I'm sure think tanks experts, specific NGOs and especially private intelligence companies do go after accuracy and veracity but they certainly don't do it to feed it to the general public. Or at least they only feed the information that they need to feed for their own private interests.

Edited by Doc Rikowski

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sivispacem

So by that logic, all actions committed by employees of state security apparatus must be directly attributable to the state. Now I don't know about you but I can see some fundamental flaws in that. What if, for instance, a police officer uses his position to extort money? Does that mean that the state is sponsoring his extortion?

 

"A common UK practice of police brutality"? Don't make me laugh. It had very little to do with police activity at all but was a response to the lawful shooting of an armed criminal (so the jury at the inquest determined) and underlying tensions created by poverty and lack of social mobility. Trying to imply it was some kind of rising up against police oppression borders on the absurd.

 

Your links aren't there. Interesting to see you referencing The Guardian as a source after you so aggressively malign mass media, though.

 

Both of us are speculating, yes, but your speculation seems to be derived from nothing more than your own personal emotional views on Western governments. Absence of evidence may not be evidence of absence, but the fact that political administrations in Europe have been deposed by mass protest without the authorities resorting to mass murder kind of undermines your argument a bit. As I mentioned before, the resignation of the Greek government in 2011 under very similar circumstances (about the most similar I can think of actually) didn't result in police brutality being employed in an attempt to maintain the political status quo. Therefore I would argue that your assertions that the same would happen anywhere in the West are, factually speaking, incorrect. Unless of course you want to re-categorise the West to exclude Greece like you tried to with Scandinavia?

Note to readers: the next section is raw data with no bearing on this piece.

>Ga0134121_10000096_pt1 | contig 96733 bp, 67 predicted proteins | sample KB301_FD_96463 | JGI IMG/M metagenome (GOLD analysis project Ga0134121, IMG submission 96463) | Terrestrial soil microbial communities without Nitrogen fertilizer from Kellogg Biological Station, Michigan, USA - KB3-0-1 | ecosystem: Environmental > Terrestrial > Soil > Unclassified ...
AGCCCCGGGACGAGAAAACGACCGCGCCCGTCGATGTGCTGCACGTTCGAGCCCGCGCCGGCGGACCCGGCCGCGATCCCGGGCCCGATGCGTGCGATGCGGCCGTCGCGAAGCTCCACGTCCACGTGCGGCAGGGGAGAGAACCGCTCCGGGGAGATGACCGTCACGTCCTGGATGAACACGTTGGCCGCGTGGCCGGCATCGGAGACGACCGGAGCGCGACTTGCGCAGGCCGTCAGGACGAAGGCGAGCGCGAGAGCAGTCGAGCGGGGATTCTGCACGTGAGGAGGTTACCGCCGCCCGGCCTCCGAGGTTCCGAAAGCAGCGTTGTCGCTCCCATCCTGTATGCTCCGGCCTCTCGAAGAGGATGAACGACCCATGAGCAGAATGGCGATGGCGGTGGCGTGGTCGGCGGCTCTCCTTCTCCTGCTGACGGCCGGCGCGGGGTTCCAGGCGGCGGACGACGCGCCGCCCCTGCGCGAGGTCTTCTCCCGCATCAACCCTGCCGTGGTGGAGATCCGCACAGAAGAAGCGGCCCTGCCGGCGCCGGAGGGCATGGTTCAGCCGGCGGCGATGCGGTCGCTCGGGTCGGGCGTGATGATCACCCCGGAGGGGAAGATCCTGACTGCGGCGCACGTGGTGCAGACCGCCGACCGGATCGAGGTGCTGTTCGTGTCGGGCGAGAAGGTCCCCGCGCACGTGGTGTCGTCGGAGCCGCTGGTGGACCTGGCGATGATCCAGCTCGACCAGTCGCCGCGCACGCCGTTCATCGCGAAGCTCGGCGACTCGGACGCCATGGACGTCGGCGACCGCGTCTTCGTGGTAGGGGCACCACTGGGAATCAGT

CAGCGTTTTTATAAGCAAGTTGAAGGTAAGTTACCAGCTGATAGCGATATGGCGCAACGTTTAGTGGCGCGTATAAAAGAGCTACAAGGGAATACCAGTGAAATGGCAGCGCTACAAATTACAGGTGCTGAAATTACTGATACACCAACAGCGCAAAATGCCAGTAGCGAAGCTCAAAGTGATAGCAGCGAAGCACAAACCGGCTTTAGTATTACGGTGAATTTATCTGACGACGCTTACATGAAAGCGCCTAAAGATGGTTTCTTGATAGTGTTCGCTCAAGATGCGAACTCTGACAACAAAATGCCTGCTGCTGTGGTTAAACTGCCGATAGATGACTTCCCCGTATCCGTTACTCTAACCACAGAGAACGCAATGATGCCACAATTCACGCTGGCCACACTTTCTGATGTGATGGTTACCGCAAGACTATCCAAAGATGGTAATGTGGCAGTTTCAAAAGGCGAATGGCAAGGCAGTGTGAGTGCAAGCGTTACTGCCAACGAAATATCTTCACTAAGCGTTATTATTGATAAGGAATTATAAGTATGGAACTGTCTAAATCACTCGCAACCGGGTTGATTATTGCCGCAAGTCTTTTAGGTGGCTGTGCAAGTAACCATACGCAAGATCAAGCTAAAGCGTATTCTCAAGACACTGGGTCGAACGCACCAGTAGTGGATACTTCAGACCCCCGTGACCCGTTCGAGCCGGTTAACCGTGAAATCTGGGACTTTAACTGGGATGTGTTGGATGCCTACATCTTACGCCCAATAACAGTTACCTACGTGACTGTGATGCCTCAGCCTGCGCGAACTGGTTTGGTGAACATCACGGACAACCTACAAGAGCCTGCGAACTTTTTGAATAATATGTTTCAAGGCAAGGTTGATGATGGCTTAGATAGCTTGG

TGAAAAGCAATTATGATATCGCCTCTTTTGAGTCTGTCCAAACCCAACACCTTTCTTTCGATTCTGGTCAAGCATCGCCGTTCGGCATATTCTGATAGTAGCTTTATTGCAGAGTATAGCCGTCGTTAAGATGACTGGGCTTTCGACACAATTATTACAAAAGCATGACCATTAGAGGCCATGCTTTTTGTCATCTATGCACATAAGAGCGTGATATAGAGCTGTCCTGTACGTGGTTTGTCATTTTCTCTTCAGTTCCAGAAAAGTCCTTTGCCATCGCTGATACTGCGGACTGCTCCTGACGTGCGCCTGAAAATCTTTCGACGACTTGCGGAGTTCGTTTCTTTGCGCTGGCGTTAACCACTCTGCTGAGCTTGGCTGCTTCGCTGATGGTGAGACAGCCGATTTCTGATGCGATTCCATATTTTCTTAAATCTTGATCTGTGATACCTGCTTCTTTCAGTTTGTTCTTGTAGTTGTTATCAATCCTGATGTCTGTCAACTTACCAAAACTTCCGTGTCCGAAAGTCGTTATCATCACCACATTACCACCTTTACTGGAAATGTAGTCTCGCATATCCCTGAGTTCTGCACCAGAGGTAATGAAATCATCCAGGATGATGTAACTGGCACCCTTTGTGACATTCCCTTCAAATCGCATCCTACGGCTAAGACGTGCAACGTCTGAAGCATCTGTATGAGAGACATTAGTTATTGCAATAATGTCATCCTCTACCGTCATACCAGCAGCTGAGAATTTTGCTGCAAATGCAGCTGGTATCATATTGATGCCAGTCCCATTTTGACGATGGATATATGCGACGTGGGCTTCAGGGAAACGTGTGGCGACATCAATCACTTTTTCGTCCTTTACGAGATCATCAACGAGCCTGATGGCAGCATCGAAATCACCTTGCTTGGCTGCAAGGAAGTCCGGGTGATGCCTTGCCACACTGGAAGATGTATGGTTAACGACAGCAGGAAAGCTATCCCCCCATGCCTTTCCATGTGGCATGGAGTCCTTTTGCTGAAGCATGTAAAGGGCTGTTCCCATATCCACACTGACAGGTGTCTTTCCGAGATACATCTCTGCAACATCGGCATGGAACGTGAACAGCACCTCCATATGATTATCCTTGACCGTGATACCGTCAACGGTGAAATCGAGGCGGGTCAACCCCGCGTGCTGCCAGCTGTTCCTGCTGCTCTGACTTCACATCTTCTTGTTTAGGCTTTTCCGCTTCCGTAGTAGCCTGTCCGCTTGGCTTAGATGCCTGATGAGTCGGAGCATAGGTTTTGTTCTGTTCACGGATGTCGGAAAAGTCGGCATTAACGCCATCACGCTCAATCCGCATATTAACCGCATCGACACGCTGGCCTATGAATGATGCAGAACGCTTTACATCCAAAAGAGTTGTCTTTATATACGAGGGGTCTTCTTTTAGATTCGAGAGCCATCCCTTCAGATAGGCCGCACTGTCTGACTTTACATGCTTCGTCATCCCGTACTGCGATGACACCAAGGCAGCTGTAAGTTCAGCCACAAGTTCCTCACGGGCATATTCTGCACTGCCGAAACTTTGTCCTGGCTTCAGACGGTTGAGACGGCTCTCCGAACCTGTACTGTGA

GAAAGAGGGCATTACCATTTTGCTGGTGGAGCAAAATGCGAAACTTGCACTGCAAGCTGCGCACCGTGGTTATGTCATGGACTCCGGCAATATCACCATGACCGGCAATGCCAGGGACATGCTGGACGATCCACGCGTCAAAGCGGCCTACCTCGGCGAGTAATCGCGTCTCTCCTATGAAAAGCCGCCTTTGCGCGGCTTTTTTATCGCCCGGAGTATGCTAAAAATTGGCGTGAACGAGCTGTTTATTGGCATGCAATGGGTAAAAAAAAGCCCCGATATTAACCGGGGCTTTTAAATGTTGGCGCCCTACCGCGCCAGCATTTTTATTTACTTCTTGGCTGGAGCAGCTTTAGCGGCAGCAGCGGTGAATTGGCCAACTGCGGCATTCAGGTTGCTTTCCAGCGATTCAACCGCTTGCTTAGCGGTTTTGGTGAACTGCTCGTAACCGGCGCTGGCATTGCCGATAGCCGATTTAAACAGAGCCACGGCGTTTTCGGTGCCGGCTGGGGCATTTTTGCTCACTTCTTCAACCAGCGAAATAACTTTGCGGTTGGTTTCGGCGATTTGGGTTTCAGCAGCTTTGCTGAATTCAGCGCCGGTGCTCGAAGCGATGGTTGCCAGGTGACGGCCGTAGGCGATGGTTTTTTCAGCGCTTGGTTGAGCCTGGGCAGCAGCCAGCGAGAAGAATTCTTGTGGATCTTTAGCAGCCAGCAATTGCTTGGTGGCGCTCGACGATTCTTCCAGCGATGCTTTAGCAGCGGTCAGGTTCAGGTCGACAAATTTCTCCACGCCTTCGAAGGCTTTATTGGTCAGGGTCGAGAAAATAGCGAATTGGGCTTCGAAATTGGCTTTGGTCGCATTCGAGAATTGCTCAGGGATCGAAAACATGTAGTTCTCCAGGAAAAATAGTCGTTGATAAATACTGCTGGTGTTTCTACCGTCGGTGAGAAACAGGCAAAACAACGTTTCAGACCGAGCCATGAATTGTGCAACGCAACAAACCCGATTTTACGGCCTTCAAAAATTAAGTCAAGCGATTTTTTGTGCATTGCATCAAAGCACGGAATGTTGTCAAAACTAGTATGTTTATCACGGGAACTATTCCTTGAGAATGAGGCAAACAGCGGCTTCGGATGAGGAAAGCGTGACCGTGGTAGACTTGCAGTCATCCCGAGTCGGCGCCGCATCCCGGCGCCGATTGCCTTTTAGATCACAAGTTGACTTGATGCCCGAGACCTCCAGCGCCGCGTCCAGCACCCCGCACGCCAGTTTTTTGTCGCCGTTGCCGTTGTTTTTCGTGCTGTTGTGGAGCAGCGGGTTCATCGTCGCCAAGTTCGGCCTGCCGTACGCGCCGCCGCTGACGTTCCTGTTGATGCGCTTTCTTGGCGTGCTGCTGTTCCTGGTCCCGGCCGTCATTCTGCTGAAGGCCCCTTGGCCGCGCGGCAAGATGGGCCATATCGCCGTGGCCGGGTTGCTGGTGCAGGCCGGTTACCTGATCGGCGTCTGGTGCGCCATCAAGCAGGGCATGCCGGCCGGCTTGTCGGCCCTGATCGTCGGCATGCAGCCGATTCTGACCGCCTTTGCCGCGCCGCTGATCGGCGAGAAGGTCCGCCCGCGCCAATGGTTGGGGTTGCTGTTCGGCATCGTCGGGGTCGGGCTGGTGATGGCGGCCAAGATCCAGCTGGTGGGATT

I would argue they do feed those in the public who have the pre-existing knowledge and understanding to appreciate and utilise them as a source of information. The fact that the overwhelming majority of people are entirely disinterest in discussion of this nature in no way precluded informed technical sources from being useful in a wide-ranging discussion. That's a bit like claiming that advanced analysis and experimentation with particle physics is of limited value in understanding the world around us because most people don't understand it.

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Omnia sunt Communia
Given your mis-characterisation of the 2011 London riots as involving police brutality, when in actuality there was absolutely none (as I've already mentioned, there was absolutely no violence instigated by police during the riots, not a single incidence of reported violence perpetrated by police officers and not a single injury amongst a rioter attributed to their actions) I find it difficult to the rest of your assertion at face value.

 

I'm sorry but that is a load of bollocks. Considering the fact that the protests were started because the Police shot an unarmed black man, and then sparked by Police assaulting a girl outside Tottenham Police Station are you really going to sit there with a plain face and say that there was no Police brutality involved in the 2011 riots? Do you honestly think that the people involved in the riots were going to go to the police afterwards, to make a formal complaint about Police brutality? Especially considering the harsh sentences everybody was getting for even being at the scene of the riots?